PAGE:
Japan's Prime Minister has said his government would not even discuss building a nuclear bomb, in an effort to stifle talk of a move once considered unthinkable in the only nation to suffer an atomic attack.
"That debate is finished," Shinzo Abe said only hours after his Foreign Minister, Taro Aso, told a parliamentary committee that he didn't see any problem with discussing whether Japan should have the bomb.
It was the third time since North Korea tested an atomic device on 9 October that Mr Abe, who came to office last month, has stated that Tokyo would not abandon its ban on nuclear weapons.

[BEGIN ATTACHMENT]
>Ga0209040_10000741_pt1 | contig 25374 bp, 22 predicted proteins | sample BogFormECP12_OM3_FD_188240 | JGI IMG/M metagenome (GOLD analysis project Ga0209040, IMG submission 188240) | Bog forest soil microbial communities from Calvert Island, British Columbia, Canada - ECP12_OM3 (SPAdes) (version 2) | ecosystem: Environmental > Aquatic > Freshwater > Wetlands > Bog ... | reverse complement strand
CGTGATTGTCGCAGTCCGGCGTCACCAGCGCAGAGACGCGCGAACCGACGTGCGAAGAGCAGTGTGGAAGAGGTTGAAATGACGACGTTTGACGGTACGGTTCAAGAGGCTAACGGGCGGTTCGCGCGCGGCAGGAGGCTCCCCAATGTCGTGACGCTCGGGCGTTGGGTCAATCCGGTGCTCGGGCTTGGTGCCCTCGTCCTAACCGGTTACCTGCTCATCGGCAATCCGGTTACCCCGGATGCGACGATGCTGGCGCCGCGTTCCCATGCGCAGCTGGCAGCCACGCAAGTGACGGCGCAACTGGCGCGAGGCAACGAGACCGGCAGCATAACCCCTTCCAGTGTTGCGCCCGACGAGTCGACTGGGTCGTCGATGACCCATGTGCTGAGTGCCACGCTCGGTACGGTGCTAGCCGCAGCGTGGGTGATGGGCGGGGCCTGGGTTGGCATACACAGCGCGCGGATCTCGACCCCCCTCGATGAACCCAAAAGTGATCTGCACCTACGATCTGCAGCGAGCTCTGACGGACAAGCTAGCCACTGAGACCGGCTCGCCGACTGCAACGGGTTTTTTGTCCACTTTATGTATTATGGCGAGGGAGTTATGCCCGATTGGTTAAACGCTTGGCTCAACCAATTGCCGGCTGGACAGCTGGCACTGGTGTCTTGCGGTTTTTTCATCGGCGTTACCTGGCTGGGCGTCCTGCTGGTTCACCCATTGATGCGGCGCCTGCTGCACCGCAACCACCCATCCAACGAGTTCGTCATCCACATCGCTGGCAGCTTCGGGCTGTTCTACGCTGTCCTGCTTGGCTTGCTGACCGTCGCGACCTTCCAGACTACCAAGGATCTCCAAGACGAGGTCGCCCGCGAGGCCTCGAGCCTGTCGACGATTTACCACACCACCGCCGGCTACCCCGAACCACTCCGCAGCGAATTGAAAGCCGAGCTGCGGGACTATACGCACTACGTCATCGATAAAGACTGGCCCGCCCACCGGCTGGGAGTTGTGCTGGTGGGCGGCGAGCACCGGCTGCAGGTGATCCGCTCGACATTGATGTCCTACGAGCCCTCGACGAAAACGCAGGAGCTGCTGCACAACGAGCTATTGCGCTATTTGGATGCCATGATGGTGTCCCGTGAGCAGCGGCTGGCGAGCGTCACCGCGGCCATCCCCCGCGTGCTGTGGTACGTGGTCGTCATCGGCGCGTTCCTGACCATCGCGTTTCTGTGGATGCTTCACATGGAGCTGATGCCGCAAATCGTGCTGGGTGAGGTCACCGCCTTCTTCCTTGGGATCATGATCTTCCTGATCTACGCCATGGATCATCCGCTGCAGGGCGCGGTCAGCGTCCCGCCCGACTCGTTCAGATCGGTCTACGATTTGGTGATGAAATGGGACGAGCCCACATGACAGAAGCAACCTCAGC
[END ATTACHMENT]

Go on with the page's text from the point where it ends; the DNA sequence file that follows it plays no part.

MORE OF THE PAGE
Mr Abe made his first non-nuclear declaration last week in parliament. Then, over the weekend, a ruling party official suggested a debate, prompting Mr Abe to make a statement on Monday.
Mr Aso approached the nuclear subject on Wednesday. "When a neighbouring country is going to have nuclear weapons, one can refuse to even consider the matter... but I think it is important to discuss the issue," he said.
* The US Secretary of State, Condoleezza Rice, has reassured Japan that Washington would stand by a commitment to protect its Asian ally and tried to temper concerns of an Asian nuclear arms race.